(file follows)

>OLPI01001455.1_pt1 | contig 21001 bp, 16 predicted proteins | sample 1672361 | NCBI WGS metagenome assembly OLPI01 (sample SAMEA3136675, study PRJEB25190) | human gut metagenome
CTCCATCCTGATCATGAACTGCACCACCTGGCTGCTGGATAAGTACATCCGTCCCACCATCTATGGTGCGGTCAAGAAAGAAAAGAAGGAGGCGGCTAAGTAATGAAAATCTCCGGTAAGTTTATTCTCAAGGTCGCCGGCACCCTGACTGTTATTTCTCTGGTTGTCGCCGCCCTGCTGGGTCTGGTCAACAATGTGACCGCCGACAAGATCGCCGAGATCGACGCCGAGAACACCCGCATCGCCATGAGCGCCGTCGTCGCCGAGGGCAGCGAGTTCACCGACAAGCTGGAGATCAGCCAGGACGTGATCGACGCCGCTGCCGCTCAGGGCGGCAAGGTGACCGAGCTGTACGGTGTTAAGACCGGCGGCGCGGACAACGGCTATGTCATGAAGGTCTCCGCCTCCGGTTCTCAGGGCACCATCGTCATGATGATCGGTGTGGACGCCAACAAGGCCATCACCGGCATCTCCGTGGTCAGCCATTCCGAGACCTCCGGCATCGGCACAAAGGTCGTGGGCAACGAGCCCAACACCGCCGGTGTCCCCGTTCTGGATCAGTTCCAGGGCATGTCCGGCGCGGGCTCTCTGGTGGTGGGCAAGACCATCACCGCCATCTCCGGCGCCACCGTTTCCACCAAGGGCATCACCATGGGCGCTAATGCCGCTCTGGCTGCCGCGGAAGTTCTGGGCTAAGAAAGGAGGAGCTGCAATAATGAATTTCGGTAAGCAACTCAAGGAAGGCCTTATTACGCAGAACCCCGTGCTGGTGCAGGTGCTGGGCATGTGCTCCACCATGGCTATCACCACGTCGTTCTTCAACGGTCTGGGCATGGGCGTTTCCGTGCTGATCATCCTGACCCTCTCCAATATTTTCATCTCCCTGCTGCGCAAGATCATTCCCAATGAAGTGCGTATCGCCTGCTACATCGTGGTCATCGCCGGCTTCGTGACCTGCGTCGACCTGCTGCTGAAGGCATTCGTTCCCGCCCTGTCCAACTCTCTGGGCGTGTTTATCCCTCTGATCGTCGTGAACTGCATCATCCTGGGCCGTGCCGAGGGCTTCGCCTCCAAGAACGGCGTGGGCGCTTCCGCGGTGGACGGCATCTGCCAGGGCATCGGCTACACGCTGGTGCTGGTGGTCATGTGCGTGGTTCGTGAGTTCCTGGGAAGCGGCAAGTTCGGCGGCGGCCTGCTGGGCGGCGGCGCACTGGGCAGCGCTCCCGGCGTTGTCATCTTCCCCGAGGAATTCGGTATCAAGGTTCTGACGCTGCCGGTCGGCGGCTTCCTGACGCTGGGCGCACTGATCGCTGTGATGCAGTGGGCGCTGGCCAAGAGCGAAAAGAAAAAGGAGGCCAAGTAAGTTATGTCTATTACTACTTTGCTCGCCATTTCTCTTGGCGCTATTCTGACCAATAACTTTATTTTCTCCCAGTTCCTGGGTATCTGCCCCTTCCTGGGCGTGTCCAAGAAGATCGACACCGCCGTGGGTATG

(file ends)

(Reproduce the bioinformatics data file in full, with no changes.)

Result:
>OLPI01001455.1_pt1 | contig 21001 bp, 16 predicted proteins | sample 1672361 | NCBI WGS metagenome assembly OLPI01 (sample SAMEA3136675, study PRJEB25190) | human gut metagenome
CTCCATCCTGATCATGAACTGCACCACCTGGCTGCTGGATAAGTACATCCGTCCCACCATCTATGGTGCGGTCAAGAAAGAAAAGAAGGAGGCGGCTAAGTAATGAAAATCTCCGGTAAGTTTATTCTCAAGGTCGCCGGCACCCTGACTGTTATTTCTCTGGTTGTCGCCGCCCTGCTGGGTCTGGTCAACAATGTGACCGCCGACAAGATCGCCGAGATCGACGCCGAGAACACCCGCATCGCCATGAGCGCCGTCGTCGCCGAGGGCAGCGAGTTCACCGACAAGCTGGAGATCAGCCAGGACGTGATCGACGCCGCTGCCGCTCAGGGCGGCAAGGTGACCGAGCTGTACGGTGTTAAGACCGGCGGCGCGGACAACGGCTATGTCATGAAGGTCTCCGCCTCCGGTTCTCAGGGCACCATCGTCATGATGATCGGTGTGGACGCCAACAAGGCCATCACCGGCATCTCCGTGGTCAGCCATTCCGAGACCTCCGGCATCGGCACAAAGGTCGTGGGCAACGAGCCCAACACCGCCGGTGTCCCCGTTCTGGATCAGTTCCAGGGCATGTCCGGCGCGGGCTCTCTGGTGGTGGGCAAGACCATCACCGCCATCTCCGGCGCCACCGTTTCCACCAAGGGCATCACCATGGGCGCTAATGCCGCTCTGGCTGCCGCGGAAGTTCTGGGCTAAGAAAGGAGGAGCTGCAATAATGAATTTCGGTAAGCAACTCAAGGAAGGCCTTATTACGCAGAACCCCGTGCTGGTGCAGGTGCTGGGCATGTGCTCCACCATGGCTATCACCACGTCGTTCTTCAACGGTCTGGGCATGGGCGTTTCCGTGCTGATCATCCTGACCCTCTCCAATATTTTCATCTCCCTGCTGCGCAAGATCATTCCCAATGAAGTGCGTATCGCCTGCTACATCGTGGTCATCGCCGGCTTCGTGACCTGCGTCGACCTGCTGCTGAAGGCATTCGTTCCCGCCCTGTCCAACTCTCTGGGCGTGTTTATCCCTCTGATCGTCGTGAACTGCATCATCCTGGGCCGTGCCGAGGGCTTCGCCTCCAAGAACGGCGTGGGCGCTTCCGCGGTGGACGGCATCTGCCAGGGCATCGGCTACACGCTGGTGCTGGTGGTCATGTGCGTGGTTCGTGAGTTCCTGGGAAGCGGCAAGTTCGGCGGCGGCCTGCTGGGCGGCGGCGCACTGGGCAGCGCTCCCGGCGTTGTCATCTTCCCCGAGGAATTCGGTATCAAGGTTCTGACGCTGCCGGTCGGCGGCTTCCTGACGCTGGGCGCACTGATCGCTGTGATGCAGTGGGCGCTGGCCAAGAGCGAAAAGAAAAAGGAGGCCAAGTAAGTTATGTCTATTACTACTTTGCTCGCCATTTCTCTTGGCGCTATTCTGACCAATAACTTTATTTTCTCCCAGTTCCTGGGTATCTGCCCCTTCCTGGGCGTGTCCAAGAAGATCGACACCGCCGTGGGTATG